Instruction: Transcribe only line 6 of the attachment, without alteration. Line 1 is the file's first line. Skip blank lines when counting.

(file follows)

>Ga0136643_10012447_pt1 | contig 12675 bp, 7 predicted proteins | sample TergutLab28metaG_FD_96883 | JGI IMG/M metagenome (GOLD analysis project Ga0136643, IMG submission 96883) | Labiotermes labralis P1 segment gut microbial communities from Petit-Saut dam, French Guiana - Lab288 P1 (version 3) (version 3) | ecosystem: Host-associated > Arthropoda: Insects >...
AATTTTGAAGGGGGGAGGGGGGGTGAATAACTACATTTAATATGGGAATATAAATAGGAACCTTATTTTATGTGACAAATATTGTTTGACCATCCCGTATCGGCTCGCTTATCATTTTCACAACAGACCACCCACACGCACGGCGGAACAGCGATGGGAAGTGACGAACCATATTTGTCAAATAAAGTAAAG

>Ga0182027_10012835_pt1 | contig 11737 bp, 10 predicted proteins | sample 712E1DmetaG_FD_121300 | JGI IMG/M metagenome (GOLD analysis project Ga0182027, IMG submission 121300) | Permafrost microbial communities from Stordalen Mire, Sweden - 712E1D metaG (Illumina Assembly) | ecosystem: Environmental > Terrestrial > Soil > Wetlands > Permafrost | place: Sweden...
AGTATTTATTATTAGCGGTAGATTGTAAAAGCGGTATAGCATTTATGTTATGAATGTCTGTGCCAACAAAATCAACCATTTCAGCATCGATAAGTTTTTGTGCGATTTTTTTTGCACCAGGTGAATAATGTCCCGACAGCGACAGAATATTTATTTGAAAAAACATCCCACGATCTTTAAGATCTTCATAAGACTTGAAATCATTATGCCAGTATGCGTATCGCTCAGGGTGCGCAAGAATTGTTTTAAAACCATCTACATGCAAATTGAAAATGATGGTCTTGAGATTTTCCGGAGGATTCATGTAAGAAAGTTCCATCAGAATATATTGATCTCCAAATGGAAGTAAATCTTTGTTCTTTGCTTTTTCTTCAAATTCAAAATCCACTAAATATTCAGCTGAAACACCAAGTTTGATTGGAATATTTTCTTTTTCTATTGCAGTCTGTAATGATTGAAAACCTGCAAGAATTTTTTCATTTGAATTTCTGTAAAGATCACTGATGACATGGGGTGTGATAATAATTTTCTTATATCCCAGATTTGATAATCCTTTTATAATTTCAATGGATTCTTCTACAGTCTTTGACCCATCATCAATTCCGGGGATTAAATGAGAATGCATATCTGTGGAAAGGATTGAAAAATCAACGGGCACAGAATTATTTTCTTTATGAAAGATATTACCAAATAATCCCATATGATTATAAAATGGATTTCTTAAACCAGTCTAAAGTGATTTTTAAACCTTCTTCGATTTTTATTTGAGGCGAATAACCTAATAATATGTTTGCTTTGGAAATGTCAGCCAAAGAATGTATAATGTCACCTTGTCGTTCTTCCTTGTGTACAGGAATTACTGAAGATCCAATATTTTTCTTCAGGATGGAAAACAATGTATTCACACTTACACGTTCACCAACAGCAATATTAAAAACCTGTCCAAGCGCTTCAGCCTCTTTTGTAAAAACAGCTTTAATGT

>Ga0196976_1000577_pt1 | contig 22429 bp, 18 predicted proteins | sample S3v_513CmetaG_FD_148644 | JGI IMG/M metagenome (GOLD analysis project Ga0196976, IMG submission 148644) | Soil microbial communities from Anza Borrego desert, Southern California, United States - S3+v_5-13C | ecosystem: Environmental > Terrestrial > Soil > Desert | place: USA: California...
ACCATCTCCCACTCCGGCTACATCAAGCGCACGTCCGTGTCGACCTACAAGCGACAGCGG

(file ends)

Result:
ACCATCTCCCACTCCGGCTACATCAAGCGCACGTCCGTGTCGACCTACAAGCGACAGCGG